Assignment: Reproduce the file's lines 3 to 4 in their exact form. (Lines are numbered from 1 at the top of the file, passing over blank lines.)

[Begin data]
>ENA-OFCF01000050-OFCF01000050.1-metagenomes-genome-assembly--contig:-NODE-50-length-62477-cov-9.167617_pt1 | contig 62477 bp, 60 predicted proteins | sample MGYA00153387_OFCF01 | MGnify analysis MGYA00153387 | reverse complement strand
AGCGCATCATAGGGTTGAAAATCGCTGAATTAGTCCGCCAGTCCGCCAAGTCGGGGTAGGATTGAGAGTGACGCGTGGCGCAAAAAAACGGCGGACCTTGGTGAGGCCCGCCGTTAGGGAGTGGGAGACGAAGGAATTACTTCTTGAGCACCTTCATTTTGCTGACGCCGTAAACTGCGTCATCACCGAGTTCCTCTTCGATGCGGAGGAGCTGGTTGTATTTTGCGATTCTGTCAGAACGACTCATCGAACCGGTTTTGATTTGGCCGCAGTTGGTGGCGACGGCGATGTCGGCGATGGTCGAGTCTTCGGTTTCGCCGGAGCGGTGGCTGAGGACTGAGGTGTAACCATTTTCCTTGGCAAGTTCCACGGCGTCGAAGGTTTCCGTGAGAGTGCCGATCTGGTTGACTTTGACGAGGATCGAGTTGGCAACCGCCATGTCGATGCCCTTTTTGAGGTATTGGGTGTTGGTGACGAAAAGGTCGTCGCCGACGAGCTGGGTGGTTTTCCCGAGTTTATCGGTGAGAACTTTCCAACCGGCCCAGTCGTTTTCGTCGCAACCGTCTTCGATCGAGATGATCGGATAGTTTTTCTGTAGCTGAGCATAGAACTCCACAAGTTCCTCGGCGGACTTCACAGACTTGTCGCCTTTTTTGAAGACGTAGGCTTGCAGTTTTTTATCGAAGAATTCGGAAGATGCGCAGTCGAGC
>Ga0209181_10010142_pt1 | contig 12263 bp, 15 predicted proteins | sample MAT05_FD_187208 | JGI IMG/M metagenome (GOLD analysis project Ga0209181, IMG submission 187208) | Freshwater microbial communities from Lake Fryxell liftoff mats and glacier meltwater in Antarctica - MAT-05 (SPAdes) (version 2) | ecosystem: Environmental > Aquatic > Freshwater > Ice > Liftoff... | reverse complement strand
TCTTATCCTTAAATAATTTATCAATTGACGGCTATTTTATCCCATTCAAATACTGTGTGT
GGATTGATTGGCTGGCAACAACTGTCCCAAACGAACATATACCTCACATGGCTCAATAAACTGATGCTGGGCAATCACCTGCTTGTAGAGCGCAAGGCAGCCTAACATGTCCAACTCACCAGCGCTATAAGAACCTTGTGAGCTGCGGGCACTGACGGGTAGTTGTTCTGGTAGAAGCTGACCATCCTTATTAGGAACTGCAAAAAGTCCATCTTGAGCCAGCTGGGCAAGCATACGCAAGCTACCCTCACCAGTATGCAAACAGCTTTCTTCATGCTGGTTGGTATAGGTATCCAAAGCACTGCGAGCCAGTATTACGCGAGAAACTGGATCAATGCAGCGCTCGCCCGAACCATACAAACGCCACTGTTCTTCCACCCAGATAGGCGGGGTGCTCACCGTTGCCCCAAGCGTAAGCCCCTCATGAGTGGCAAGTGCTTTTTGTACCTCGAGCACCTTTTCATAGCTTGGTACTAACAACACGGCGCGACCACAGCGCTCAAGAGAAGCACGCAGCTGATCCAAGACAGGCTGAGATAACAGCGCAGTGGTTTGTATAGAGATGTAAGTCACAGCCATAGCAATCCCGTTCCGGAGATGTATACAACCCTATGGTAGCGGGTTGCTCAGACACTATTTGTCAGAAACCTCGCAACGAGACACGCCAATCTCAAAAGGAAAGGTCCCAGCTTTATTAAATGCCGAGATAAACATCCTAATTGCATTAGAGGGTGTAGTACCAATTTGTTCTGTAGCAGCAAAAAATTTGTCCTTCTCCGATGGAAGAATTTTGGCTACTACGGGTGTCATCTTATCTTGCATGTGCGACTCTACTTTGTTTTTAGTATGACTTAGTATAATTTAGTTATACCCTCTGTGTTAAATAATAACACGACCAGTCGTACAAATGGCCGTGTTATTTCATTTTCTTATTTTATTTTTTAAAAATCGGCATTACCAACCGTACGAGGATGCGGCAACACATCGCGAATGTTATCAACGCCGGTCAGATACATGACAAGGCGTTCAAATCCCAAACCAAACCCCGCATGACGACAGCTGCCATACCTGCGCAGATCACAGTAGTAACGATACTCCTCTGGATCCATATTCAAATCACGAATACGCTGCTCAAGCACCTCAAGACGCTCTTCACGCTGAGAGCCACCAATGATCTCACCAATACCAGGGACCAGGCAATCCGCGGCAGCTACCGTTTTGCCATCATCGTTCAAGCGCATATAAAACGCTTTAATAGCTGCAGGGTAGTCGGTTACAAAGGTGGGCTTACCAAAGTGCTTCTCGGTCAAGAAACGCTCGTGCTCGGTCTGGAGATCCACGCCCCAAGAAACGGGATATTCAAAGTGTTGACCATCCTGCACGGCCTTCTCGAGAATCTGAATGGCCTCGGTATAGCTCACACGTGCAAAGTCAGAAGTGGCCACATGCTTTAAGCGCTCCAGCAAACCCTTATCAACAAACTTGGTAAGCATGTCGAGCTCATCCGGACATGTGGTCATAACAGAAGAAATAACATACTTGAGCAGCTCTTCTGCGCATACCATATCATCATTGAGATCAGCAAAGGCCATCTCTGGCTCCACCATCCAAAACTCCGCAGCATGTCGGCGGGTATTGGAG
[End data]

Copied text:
>Ga0209181_10010142_pt1 | contig 12263 bp, 15 predicted proteins | sample MAT05_FD_187208 | JGI IMG/M metagenome (GOLD analysis project Ga0209181, IMG submission 187208) | Freshwater microbial communities from Lake Fryxell liftoff mats and glacier meltwater in Antarctica - MAT-05 (SPAdes) (version 2) | ecosystem: Environmental > Aquatic > Freshwater > Ice > Liftoff... | reverse complement strand
TCTTATCCTTAAATAATTTATCAATTGACGGCTATTTTATCCCATTCAAATACTGTGTGT